Tuesday, November 30, 2010

on punctuation

I love words, how words are arranged and lay on the page for my tasting and frolic among them. I am reading "Rose" by Martin Cruz Smith, who is a wordsmith as good as Tolkein or Peter S Beagle, and that is going some. Those little marks between the words are fun too. Read "Eats, shoots and Leaves," or put another way, Eats shoots, and leaves."

Here's a fun little poem I stole from The Writer's Digest, and am sharing with you.

On Punctuation

by Elizabeth Austen

not for me the dogma of the period
preaching order and a sure conclusion
and no not for me the prissy
formality or tight-lipped fence
of the colon and as for the semi-
colon call it what it is
a period slumming
with the commas
a poser at the bar
feigning liberation with one hand
tightening the leash with the other
oh give me the headlong run-on
fragment dangling its feet
over the edge give me the sly
comma with its come-hither
wave teasing all the characters
on either side give me ellipses
not just a gang of periods
a trail of possibilities
or give me the sweet interrupting dash
the running leaping joining dash all the voices
gleeing out over one another
oh if I must
give me the YIPPEE
of the exclamation point
give me give me the curling
cupping curve mounting the period
with voluptuous uncertainty

"On Punctuation" by Elizabeth Austen, from The Girl Who Goes Alone. © Floating Bridge Press, 2010. Reprinted with permission.

Friday, November 26, 2010

Gumbo recipe

Chicken, Smoked Sausage and Okra Gumbo
One large fryer
Three Yellow Onions
One bunch of green onions
One bell pepper
Three ribs of celery
Three cloves of garlic
½ teaspoons of parsley flakes
Two lbs of smoked sausage
Two lbs of fresh okra (or three bags of frozen okra) (cut up preferably)
To taste:
Cayenne pepper
Black pepper
Seasoned salt
Garlic powder
Onion powder

· Cut up the fryer and take the skin off. Wash the chicken and pat until only damp. Liberally put on the cayenne and black pepper with the seasoned salt, garlic and onion powder. Rub it in good.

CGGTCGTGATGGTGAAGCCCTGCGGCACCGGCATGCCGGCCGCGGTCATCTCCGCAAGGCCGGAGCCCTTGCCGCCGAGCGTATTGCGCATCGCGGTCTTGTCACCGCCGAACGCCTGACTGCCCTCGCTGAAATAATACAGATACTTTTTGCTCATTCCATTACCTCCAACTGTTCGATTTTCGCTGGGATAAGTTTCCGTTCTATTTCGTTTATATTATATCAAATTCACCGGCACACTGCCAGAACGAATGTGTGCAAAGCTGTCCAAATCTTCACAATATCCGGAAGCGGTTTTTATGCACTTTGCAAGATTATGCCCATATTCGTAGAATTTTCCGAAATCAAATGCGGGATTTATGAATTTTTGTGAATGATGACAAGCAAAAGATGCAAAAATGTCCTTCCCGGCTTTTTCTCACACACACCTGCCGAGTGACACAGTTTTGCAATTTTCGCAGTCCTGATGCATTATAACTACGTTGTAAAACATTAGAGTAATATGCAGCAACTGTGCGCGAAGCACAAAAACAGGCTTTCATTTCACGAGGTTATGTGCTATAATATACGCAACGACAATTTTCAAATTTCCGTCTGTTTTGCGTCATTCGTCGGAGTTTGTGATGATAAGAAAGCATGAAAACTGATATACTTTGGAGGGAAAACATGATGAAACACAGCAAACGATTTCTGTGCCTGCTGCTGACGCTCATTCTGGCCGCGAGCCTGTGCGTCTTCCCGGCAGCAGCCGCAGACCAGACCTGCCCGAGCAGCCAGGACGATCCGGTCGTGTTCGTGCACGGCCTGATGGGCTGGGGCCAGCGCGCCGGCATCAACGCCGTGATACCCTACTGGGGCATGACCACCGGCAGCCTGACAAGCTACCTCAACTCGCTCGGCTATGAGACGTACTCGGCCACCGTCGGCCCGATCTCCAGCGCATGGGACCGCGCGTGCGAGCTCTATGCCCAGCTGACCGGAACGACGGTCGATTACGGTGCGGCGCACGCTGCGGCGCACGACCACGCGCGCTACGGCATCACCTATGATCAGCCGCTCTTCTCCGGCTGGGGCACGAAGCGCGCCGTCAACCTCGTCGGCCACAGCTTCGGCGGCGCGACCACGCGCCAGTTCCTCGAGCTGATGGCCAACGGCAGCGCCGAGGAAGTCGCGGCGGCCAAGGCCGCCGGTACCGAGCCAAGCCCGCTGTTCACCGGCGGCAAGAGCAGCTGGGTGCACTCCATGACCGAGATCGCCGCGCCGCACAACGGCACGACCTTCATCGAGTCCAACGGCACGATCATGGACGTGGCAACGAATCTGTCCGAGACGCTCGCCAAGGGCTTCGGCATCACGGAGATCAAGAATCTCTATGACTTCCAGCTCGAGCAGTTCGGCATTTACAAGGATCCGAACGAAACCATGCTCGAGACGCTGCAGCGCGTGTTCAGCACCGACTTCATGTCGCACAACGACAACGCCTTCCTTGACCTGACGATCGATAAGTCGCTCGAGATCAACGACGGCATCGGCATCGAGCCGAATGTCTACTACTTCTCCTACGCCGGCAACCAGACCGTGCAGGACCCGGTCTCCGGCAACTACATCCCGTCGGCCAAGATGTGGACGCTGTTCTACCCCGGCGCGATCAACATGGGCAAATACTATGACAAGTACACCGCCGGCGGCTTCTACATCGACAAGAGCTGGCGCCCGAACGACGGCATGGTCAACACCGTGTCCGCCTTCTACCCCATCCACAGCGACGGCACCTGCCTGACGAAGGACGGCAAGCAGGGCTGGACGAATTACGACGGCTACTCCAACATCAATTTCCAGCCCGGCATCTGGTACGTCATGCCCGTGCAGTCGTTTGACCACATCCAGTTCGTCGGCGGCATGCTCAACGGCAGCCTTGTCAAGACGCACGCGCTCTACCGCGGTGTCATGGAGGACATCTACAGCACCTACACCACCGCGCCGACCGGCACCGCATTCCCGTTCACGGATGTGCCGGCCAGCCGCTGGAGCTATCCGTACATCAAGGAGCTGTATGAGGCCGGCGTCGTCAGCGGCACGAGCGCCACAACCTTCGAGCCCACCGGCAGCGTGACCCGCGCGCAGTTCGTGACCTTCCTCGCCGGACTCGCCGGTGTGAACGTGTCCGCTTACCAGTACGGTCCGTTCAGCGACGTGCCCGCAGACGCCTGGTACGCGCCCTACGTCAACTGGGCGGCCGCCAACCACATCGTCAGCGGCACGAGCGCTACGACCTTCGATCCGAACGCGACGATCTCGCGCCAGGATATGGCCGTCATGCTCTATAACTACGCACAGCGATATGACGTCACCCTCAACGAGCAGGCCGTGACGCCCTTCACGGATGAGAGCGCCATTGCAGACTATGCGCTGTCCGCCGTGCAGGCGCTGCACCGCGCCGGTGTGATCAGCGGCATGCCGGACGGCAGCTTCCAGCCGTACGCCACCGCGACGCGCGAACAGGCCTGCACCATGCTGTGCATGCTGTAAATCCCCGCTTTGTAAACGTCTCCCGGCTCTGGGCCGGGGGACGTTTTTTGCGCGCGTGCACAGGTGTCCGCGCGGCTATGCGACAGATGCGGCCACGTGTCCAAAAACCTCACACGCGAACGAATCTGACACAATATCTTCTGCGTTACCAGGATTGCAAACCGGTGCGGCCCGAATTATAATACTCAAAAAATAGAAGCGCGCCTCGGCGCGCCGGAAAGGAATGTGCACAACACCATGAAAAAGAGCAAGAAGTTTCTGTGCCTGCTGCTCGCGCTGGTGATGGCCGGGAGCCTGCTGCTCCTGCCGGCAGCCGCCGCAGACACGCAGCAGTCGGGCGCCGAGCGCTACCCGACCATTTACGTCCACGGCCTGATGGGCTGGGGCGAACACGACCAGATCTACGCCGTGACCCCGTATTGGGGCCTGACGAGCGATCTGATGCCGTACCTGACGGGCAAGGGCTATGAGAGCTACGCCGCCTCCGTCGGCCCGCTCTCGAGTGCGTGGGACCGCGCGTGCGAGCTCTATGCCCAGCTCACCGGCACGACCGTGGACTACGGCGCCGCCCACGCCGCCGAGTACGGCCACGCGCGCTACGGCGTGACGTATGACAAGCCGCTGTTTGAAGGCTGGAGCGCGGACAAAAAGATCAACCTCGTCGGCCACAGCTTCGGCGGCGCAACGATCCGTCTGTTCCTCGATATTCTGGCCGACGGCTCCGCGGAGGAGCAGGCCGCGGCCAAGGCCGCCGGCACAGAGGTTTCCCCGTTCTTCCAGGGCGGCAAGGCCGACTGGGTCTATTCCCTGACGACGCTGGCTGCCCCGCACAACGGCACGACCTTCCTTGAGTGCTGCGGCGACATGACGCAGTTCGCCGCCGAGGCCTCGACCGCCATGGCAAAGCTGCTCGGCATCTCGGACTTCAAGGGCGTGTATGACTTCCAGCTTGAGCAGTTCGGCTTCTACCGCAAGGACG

· Put a couple of tablespoons of oil in a skillet and brown the chicken on all sides. Set the chicken aside.
· Using the same skillet or pot where you browned the chicken, make a roux. (pronounced “Roo, as in too.” (ask anybody from South Louisiana how to cook something and they will say “First you make a roux.”)
Heat half cup of oil with half cup of flour (preferably in a cast iron skillet) until it is deep golden brown. You will have to stir it steadily to keep it from caking up or burning.
· Cut up your vegetables and sautee’ them in the roux (may have to add a bit of oil) until they are softened. (They say melt the onions.) for two or three minutes. I usually take longer until they are no longer crisp.
· Add the sausage to the roux and veggies and heat for another five minutes or so. (In my last batch I only had a pound of sausage, but I could have used some more.)
· Add a can of tomatoes.
· I have a huge cast iron pot. I transfer the roux, veggies and sausage to the pot. (Try not to use an aluminum pot unless absolutely necessary.)
· Add 3 quarts of water, and then add the chicken.
· Bring to a boil and then set to simmer.
· Put some oil in a skillet and dump the okra in, and cook it until all the slime is gone. Try to cook until it is almost dry if you can without burning. You need to constantly turn it to get most of the liquid out. Some people object to the slimy effect if you put it in the gumbo without cooking it like this first.
· Dump the okra in the pot.
· Add seasonings of garlic powder, onion powder, seasoned salt, black pepper, cayenne pepper and about 1 ½ teaspoons of parsley flakes. I add a bay leaf or two.
· Simmer for a couple of hours. Some cook for less time. I like to cook it down a bit until it is soupy and thickened a bit and the chicken and sausage is well done. The chicken will usually shred and be scattered throughout. I sometimes take the chicken out half way through and remove the bones. This will give a good distribution of chicken.
· Taste as you go, keep an eye on the gumbo as it cooks and see if it needs salt or whatever. I like it hot and add Cajun seasoning like Tony’s or some other that gives a little heat and flavor.
· Serve over rice. I usually top it off with a bit of Tabasco or hot sauce to make damn sure it is hot enough for me.
· Gumbo can be frozen, and it tastes even better after kind of marrying up with itself for a time in the fridge.

For ambrosia: Cut up oranges, pineapple, granny smith apples, grapefruit, banana, walnuts, sliced almonds and pecans, tiny marshmallows, cherries, blueberries, and any fruit I can think of. It is a kind of fruit gumbo. Then mix in a bit of sour cream and a lots of sweetened shredded coconut. Mix it all up and it is good to go. Lasts a while in the fridge. Great for a snack. Leave out the marshmallows and put unsweetened coconut if you are feeling virtuous.

On holidays

It’s Friday after Thanksgiving
The world has pressed the pause button
Things are in neutral, except for frenzied shopping in the malls
A palpable calmness is in the air
Life takes time to breathe

Sunday, November 21, 2010

It is easy to begin, again.

It’s easy to begin, again.

There’s no yesterday

Nothing remains.

Except the insubstantial stuff

of memory

that I allow to claim part of my day.

Which is just dumb.

So I begin again every moment

to live, again, and again,

A new chance every moment.

Now, and forever.